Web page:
HOT! The rain has given way to clear, hot summer days. The Dog Days of Summer are upon us, named for the visibility of the Dog Star Sirius in the night sky of Greece. These days I am heading out to the gardens 9:00am to get inside by noon. I like to thing about lions lounging in the shade after capturing a meal. How fitting is siesta this time of year.
Sun hasn't even gotten above Mt. Beacon at 9:00am so Sargent-Downing remains in shade for another hour or so. I made the mistake of wearing shorts once, but that won't happen again as the memory of insects feeding on me for breakfast is embedded in my brain. I can go barefoot though and the cool Earth beneath my feet is refreshing.
Corn (Zea mays, Poaceae, Mexico) is six inches so it's time to add her other two sisters Bean and Squash. Weeding the bed in preparation, I find Yellow Dock (Rumex obtusifolia, Polygonaceae, Perennial, Turtle Island) also know as Bitter dock, sister to the more well known R. crispus which is also called Yellow Dock or Curly Dock. I decide to take some roots home to make a Decoction, which is the only way I've seen them used. Turns out Yellow Dock roots can also be made into a Tincture and Vinegar. I have made the seeds into Vinegar. Yellow Dock increases the uptake of iron. One can add Molasses to the decoction for iron and sweetening. Bean (Phaseolus vulgaris, Papillionaceae, Annual, Peru) provides protein and adds nitrogen to the soil. The vine grows up the Corn stalk. Squash (Cucurbita maxima, C. moschata, C. pepo, Cucurbitaceae, Annual, Turtle Island) provides vitamin C., giant leaves to give shade and hold down weeds. Squash has varieties from Summer to Winter. I've made Zucchini bread and Butternut Squash soup is one of my favorite soups.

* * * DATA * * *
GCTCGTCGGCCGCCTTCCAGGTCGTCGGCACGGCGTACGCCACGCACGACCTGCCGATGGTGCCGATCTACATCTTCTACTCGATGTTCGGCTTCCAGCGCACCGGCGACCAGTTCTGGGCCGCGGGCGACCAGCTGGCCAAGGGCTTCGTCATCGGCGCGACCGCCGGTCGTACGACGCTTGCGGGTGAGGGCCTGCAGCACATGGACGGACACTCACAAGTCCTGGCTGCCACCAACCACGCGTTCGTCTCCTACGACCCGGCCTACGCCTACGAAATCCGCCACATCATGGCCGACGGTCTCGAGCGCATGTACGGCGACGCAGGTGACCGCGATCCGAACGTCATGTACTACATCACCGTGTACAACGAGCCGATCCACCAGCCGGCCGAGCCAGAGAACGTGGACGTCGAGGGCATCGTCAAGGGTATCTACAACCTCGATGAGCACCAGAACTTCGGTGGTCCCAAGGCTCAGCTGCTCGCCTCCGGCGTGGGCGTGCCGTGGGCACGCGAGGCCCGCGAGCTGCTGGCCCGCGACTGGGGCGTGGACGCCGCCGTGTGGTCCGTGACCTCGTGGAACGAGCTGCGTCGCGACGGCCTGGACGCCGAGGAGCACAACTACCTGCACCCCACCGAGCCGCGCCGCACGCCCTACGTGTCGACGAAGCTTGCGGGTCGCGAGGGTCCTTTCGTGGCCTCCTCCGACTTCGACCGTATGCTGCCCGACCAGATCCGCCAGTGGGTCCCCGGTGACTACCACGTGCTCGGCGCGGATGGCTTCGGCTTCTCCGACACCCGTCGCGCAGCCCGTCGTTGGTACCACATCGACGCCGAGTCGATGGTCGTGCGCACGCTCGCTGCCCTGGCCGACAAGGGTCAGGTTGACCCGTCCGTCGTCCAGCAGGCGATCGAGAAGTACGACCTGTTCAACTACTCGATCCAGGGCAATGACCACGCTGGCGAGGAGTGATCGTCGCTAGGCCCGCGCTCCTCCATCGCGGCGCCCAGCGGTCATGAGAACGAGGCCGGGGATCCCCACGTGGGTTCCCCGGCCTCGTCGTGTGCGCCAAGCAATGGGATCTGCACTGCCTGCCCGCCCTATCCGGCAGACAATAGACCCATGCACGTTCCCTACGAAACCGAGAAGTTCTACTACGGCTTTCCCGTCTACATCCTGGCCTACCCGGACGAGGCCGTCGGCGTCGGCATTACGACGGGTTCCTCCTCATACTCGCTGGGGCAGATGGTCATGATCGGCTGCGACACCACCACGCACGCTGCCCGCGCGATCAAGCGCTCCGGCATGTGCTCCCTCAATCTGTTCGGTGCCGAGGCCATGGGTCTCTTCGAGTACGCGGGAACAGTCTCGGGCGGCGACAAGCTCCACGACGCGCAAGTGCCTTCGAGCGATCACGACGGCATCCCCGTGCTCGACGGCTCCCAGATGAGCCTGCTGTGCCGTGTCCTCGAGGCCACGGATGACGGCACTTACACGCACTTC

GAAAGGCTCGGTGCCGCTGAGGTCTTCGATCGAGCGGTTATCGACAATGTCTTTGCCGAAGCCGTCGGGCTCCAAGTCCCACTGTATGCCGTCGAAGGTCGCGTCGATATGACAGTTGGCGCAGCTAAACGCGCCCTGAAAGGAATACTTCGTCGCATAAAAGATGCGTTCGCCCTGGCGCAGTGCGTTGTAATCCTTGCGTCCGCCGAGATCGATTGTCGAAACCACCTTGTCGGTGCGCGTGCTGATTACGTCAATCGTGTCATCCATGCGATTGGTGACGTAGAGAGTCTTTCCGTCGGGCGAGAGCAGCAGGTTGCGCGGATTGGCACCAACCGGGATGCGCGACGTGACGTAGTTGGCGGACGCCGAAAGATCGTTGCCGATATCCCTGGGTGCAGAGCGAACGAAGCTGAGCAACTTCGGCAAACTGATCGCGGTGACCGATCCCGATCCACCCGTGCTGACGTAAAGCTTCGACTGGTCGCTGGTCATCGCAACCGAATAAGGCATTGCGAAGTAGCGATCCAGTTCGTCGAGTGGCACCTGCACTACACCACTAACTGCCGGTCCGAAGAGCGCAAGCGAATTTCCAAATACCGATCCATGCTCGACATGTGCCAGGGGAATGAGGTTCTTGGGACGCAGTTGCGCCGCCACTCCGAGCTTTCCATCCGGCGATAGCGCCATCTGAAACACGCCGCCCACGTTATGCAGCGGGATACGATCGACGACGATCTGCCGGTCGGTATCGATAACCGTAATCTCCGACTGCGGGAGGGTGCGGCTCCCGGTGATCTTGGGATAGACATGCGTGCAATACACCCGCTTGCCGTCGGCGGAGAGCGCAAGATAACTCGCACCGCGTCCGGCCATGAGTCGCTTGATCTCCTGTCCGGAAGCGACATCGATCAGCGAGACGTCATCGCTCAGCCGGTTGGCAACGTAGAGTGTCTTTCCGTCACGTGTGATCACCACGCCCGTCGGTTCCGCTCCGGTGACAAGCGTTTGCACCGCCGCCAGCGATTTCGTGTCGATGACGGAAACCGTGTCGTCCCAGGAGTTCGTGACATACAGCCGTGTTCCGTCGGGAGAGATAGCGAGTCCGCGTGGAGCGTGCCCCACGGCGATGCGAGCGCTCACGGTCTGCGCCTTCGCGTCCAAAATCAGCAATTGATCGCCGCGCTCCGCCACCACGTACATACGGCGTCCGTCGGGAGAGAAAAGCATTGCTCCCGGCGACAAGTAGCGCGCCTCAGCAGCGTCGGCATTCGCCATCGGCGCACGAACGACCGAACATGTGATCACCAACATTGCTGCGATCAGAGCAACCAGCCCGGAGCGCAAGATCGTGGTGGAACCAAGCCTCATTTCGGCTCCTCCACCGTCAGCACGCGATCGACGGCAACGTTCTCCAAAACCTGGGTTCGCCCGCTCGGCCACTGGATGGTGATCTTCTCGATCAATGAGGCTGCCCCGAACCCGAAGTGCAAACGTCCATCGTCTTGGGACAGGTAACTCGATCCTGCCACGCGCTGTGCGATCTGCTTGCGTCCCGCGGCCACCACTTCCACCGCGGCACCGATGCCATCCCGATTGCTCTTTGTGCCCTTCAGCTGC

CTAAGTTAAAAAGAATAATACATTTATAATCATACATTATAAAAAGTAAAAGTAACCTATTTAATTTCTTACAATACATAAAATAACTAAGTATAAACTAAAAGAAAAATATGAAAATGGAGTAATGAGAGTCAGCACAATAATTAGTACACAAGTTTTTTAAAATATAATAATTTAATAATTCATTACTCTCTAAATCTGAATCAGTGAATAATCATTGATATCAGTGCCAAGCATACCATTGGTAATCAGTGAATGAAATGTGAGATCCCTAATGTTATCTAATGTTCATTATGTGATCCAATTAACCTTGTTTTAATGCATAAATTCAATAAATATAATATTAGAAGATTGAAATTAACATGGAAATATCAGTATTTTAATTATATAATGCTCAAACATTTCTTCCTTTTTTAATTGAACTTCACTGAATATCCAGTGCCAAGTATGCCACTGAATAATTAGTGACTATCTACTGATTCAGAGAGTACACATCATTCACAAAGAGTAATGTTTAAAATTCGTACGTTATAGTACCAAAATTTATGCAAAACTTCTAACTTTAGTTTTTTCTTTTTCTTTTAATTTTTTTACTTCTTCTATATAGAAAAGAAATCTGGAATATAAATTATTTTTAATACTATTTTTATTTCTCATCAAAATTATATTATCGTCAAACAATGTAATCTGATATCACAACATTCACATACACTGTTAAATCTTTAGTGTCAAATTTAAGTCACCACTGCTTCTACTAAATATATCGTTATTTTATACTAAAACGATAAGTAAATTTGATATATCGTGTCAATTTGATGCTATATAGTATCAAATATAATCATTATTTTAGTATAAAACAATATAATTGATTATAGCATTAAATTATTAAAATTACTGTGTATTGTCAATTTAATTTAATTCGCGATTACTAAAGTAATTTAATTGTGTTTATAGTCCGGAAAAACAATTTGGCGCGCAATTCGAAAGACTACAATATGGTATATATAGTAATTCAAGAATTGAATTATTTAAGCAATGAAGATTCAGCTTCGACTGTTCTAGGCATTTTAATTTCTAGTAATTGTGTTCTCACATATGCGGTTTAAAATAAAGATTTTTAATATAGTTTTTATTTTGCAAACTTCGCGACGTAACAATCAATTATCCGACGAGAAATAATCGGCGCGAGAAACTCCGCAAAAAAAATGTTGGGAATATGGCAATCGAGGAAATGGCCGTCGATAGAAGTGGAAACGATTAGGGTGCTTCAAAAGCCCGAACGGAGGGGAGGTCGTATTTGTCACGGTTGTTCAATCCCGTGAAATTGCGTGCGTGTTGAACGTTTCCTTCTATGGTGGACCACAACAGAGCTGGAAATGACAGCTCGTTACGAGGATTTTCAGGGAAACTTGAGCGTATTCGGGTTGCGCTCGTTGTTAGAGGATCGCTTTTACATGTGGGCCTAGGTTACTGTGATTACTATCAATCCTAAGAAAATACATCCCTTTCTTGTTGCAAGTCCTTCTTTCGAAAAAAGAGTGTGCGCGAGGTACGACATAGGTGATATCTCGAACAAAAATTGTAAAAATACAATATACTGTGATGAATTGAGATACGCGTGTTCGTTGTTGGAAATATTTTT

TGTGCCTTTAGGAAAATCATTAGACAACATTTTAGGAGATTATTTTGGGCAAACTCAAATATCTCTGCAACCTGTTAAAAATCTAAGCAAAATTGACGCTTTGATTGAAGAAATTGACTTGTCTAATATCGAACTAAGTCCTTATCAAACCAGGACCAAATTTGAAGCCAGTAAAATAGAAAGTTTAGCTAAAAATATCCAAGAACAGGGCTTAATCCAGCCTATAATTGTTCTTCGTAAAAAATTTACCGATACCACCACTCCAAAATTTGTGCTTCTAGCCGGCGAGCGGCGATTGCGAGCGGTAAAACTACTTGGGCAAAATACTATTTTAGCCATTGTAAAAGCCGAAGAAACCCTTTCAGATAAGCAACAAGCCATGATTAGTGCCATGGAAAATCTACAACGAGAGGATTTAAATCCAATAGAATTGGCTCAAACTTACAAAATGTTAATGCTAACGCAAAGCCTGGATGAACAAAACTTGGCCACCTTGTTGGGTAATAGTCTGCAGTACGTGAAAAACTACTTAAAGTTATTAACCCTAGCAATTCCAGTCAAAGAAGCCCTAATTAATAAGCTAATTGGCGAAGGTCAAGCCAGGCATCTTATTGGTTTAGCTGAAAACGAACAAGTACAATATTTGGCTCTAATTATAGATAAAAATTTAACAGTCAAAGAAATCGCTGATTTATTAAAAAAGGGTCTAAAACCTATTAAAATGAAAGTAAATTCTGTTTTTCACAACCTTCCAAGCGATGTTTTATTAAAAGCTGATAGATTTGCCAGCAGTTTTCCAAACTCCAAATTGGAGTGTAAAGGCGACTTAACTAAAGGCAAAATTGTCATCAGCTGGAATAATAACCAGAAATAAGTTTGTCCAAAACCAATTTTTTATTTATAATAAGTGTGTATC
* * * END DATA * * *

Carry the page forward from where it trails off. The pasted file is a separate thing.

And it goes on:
As I've mentioned I weed from June to September although I have been weeding at Hiddenbrooke all Spring just to establish the herbs. I have one Clematis plant at Sargent-D0wning and it took no time at all to liberate her. I am so excited to see her back because she got weeded out last season. Flora Jones driveway has become Violet (Viola odorata, Violaceae, Europe) and as I discovered yesterday Red Clover (Trifolium pratense, Leguminosae, Europe). Violet can be used like lettuce in Wild Salad and Red Clover is good for managing our Moontime and provides iron.